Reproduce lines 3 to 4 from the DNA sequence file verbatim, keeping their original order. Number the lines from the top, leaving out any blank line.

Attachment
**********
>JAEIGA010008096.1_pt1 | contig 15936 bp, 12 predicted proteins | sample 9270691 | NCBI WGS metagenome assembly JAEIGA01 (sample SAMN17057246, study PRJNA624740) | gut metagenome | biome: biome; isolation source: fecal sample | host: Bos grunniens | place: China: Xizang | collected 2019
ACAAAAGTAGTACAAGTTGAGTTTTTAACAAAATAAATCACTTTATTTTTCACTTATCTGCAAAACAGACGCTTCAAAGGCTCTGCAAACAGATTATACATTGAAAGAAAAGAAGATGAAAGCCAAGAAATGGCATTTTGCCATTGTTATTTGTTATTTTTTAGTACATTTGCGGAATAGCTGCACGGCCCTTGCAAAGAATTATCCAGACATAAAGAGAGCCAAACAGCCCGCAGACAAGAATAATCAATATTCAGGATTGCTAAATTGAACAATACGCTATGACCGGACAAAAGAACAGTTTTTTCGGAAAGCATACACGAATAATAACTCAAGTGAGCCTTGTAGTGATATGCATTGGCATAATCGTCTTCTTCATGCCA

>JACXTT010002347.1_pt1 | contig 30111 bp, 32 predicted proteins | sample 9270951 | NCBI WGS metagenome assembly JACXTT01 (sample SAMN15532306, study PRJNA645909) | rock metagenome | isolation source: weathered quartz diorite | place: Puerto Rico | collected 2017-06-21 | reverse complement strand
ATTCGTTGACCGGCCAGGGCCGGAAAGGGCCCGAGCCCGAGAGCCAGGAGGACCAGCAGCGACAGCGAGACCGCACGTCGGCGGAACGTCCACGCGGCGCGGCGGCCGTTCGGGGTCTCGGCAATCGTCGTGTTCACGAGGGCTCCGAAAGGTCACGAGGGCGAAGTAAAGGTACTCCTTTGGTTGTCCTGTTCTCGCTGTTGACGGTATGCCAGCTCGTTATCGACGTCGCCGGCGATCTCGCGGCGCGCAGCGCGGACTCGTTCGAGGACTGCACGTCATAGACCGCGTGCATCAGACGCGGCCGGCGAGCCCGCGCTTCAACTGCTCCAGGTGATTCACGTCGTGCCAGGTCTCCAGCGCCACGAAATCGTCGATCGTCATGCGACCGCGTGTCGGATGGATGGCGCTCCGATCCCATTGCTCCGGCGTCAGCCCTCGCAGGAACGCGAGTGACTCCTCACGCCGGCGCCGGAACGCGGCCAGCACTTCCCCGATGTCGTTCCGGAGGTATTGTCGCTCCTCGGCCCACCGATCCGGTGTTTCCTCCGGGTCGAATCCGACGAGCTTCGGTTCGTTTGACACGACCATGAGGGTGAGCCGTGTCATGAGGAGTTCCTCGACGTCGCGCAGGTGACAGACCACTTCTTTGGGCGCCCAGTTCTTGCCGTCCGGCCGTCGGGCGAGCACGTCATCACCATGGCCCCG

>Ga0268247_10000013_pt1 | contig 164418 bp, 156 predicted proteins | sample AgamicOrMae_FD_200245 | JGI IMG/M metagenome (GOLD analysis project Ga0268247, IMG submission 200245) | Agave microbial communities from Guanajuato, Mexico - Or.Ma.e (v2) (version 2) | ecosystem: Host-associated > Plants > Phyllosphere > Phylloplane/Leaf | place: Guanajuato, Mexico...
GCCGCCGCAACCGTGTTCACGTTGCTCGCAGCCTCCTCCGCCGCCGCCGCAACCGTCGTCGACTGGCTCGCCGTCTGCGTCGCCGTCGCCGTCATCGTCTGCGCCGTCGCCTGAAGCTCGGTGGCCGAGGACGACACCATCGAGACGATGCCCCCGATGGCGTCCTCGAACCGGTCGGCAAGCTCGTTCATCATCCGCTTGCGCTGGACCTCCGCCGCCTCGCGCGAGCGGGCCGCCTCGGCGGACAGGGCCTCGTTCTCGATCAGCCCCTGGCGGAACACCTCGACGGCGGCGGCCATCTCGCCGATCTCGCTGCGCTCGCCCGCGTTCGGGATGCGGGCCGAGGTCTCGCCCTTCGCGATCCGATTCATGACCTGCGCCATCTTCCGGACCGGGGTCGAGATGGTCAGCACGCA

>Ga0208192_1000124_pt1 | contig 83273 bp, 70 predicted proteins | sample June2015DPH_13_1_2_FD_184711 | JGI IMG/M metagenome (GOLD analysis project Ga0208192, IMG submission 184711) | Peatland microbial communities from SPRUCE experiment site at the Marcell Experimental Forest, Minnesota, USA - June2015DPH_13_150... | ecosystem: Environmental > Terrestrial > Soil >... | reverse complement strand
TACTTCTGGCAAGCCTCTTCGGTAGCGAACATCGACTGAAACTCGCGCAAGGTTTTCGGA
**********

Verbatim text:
>JACXTT010002347.1_pt1 | contig 30111 bp, 32 predicted proteins | sample 9270951 | NCBI WGS metagenome assembly JACXTT01 (sample SAMN15532306, study PRJNA645909) | rock metagenome | isolation source: weathered quartz diorite | place: Puerto Rico | collected 2017-06-21 | reverse complement strand
ATTCGTTGACCGGCCAGGGCCGGAAAGGGCCCGAGCCCGAGAGCCAGGAGGACCAGCAGCGACAGCGAGACCGCACGTCGGCGGAACGTCCACGCGGCGCGGCGGCCGTTCGGGGTCTCGGCAATCGTCGTGTTCACGAGGGCTCCGAAAGGTCACGAGGGCGAAGTAAAGGTACTCCTTTGGTTGTCCTGTTCTCGCTGTTGACGGTATGCCAGCTCGTTATCGACGTCGCCGGCGATCTCGCGGCGCGCAGCGCGGACTCGTTCGAGGACTGCACGTCATAGACCGCGTGCATCAGACGCGGCCGGCGAGCCCGCGCTTCAACTGCTCCAGGTGATTCACGTCGTGCCAGGTCTCCAGCGCCACGAAATCGTCGATCGTCATGCGACCGCGTGTCGGATGGATGGCGCTCCGATCCCATTGCTCCGGCGTCAGCCCTCGCAGGAACGCGAGTGACTCCTCACGCCGGCGCCGGAACGCGGCCAGCACTTCCCCGATGTCGTTCCGGAGGTATTGTCGCTCCTCGGCCCACCGATCCGGTGTTTCCTCCGGGTCGAATCCGACGAGCTTCGGTTCGTTTGACACGACCATGAGGGTGAGCCGTGTCATGAGGAGTTCCTCGACGTCGCGCAGGTGACAGACCACTTCTTTGGGCGCCCAGTTCTTGCCGTCCGGCCGTCGGGCGAGCACGTCATCACCATGGCCCCG